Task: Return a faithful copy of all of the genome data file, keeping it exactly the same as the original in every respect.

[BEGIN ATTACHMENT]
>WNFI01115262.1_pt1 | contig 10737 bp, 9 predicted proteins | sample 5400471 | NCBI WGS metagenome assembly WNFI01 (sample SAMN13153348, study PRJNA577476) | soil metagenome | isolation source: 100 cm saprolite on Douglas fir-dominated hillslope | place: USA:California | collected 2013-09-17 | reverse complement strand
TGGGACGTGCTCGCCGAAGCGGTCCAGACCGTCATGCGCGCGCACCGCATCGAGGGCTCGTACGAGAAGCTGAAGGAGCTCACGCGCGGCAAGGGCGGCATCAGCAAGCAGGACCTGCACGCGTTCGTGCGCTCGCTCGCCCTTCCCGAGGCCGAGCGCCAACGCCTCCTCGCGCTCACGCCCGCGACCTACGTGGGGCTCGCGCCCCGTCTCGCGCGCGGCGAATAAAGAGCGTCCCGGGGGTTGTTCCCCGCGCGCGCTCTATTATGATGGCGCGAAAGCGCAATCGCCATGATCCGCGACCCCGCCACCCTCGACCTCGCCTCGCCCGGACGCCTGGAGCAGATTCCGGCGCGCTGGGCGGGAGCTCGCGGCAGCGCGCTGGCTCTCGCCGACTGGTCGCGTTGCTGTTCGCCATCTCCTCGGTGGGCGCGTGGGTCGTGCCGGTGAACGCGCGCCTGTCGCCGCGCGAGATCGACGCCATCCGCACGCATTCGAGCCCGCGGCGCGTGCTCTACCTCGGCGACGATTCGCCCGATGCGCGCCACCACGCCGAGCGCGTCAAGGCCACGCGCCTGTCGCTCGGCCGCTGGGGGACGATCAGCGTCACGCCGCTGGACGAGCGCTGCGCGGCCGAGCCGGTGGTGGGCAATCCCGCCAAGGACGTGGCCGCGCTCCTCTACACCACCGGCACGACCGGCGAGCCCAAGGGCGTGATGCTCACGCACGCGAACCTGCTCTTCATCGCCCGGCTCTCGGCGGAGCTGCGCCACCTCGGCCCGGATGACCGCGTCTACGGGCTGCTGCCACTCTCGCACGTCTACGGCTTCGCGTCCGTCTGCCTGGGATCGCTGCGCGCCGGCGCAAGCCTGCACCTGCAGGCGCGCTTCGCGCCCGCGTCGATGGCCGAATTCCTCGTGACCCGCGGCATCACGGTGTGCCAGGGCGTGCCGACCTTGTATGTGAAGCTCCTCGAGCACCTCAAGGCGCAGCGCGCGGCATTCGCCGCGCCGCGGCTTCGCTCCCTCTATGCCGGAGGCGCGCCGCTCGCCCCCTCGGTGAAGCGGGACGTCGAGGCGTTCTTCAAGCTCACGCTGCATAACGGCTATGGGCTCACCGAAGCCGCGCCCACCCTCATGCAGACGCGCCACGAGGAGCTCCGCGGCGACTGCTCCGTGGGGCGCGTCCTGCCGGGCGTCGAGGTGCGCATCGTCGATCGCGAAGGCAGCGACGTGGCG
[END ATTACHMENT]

>WNFI01115262.1_pt1 | contig 10737 bp, 9 predicted proteins | sample 5400471 | NCBI WGS metagenome assembly WNFI01 (sample SAMN13153348, study PRJNA577476) | soil metagenome | isolation source: 100 cm saprolite on Douglas fir-dominated hillslope | place: USA:California | collected 2013-09-17 | reverse complement strand
TGGGACGTGCTCGCCGAAGCGGTCCAGACCGTCATGCGCGCGCACCGCATCGAGGGCTCGTACGAGAAGCTGAAGGAGCTCACGCGCGGCAAGGGCGGCATCAGCAAGCAGGACCTGCACGCGTTCGTGCGCTCGCTCGCCCTTCCCGAGGCCGAGCGCCAACGCCTCCTCGCGCTCACGCCCGCGACCTACGTGGGGCTCGCGCCCCGTCTCGCGCGCGGCGAATAAAGAGCGTCCCGGGGGTTGTTCCCCGCGCGCGCTCTATTATGATGGCGCGAAAGCGCAATCGCCATGATCCGCGACCCCGCCACCCTCGACCTCGCCTCGCCCGGACGCCTGGAGCAGATTCCGGCGCGCTGGGCGGGAGCTCGCGGCAGCGCGCTGGCTCTCGCCGACTGGTCGCGTTGCTGTTCGCCATCTCCTCGGTGGGCGCGTGGGTCGTGCCGGTGAACGCGCGCCTGTCGCCGCGCGAGATCGACGCCATCCGCACGCATTCGAGCCCGCGGCGCGTGCTCTACCTCGGCGACGATTCGCCCGATGCGCGCCACCACGCCGAGCGCGTCAAGGCCACGCGCCTGTCGCTCGGCCGCTGGGGGACGATCAGCGTCACGCCGCTGGACGAGCGCTGCGCGGCCGAGCCGGTGGTGGGCAATCCCGCCAAGGACGTGGCCGCGCTCCTCTACACCACCGGCACGACCGGCGAGCCCAAGGGCGTGATGCTCACGCACGCGAACCTGCTCTTCATCGCCCGGCTCTCGGCGGAGCTGCGCCACCTCGGCCCGGATGACCGCGTCTACGGGCTGCTGCCACTCTCGCACGTCTACGGCTTCGCGTCCGTCTGCCTGGGATCGCTGCGCGCCGGCGCAAGCCTGCACCTGCAGGCGCGCTTCGCGCCCGCGTCGATGGCCGAATTCCTCGTGACCCGCGGCATCACGGTGTGCCAGGGCGTGCCGACCTTGTATGTGAAGCTCCTCGAGCACCTCAAGGCGCAGCGCGCGGCATTCGCCGCGCCGCGGCTTCGCTCCCTCTATGCCGGAGGCGCGCCGCTCGCCCCCTCGGTGAAGCGGGACGTCGAGGCGTTCTTCAAGCTCACGCTGCATAACGGCTATGGGCTCACCGAAGCCGCGCCCACCCTCATGCAGACGCGCCACGAGGAGCTCCGCGGCGACTGCTCCGTGGGGCGCGTCCTGCCGGGCGTCGAGGTGCGCATCGTCGATCGCGAAGGCAGCGACGTGGCG